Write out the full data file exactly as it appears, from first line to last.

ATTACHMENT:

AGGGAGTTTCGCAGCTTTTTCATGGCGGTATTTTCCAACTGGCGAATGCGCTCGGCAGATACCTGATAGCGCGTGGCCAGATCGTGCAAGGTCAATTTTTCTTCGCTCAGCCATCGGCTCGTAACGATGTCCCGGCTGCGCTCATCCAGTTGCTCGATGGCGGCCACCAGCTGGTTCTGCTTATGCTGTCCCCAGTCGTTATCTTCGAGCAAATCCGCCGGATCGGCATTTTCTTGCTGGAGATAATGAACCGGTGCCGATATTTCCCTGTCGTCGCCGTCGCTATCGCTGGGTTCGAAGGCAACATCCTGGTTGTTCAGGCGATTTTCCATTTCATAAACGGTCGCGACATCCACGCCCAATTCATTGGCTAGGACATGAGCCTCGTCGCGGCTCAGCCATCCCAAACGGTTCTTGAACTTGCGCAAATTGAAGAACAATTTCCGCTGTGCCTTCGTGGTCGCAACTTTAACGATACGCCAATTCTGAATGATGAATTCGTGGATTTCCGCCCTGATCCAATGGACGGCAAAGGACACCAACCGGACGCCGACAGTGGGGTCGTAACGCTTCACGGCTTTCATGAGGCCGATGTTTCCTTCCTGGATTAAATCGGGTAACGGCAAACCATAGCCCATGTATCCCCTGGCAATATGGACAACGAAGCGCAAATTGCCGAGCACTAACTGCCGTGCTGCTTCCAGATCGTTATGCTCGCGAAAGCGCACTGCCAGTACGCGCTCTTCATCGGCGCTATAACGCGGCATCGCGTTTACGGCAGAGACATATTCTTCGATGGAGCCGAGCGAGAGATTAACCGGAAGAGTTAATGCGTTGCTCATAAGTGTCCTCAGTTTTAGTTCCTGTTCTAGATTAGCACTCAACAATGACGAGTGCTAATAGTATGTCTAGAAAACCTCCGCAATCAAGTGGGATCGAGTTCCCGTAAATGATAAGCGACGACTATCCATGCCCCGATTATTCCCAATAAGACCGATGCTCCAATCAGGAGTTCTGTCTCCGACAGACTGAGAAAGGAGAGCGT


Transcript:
AGGGAGTTTCGCAGCTTTTTCATGGCGGTATTTTCCAACTGGCGAATGCGCTCGGCAGATACCTGATAGCGCGTGGCCAGATCGTGCAAGGTCAATTTTTCTTCGCTCAGCCATCGGCTCGTAACGATGTCCCGGCTGCGCTCATCCAGTTGCTCGATGGCGGCCACCAGCTGGTTCTGCTTATGCTGTCCCCAGTCGTTATCTTCGAGCAAATCCGCCGGATCGGCATTTTCTTGCTGGAGATAATGAACCGGTGCCGATATTTCCCTGTCGTCGCCGTCGCTATCGCTGGGTTCGAAGGCAACATCCTGGTTGTTCAGGCGATTTTCCATTTCATAAACGGTCGCGACATCCACGCCCAATTCATTGGCTAGGACATGAGCCTCGTCGCGGCTCAGCCATCCCAAACGGTTCTTGAACTTGCGCAAATTGAAGAACAATTTCCGCTGTGCCTTCGTGGTCGCAACTTTAACGATACGCCAATTCTGAATGATGAATTCGTGGATTTCCGCCCTGATCCAATGGACGGCAAAGGACACCAACCGGACGCCGACAGTGGGGTCGTAACGCTTCACGGCTTTCATGAGGCCGATGTTTCCTTCCTGGATTAAATCGGGTAACGGCAAACCATAGCCCATGTATCCCCTGGCAATATGGACAACGAAGCGCAAATTGCCGAGCACTAACTGCCGTGCTGCTTCCAGATCGTTATGCTCGCGAAAGCGCACTGCCAGTACGCGCTCTTCATCGGCGCTATAACGCGGCATCGCGTTTACGGCAGAGACATATTCTTCGATGGAGCCGAGCGAGAGATTAACCGGAAGAGTTAATGCGTTGCTCATAAGTGTCCTCAGTTTTAGTTCCTGTTCTAGATTAGCACTCAACAATGACGAGTGCTAATAGTATGTCTAGAAAACCTCCGCAATCAAGTGGGATCGAGTTCCCGTAAATGATAAGCGACGACTATCCATGCCCCGATTATTCCCAATAAGACCGATGCTCCAATCAGGAGTTCTGTCTCCGACAGACTGAGAAAGGAGAGCGT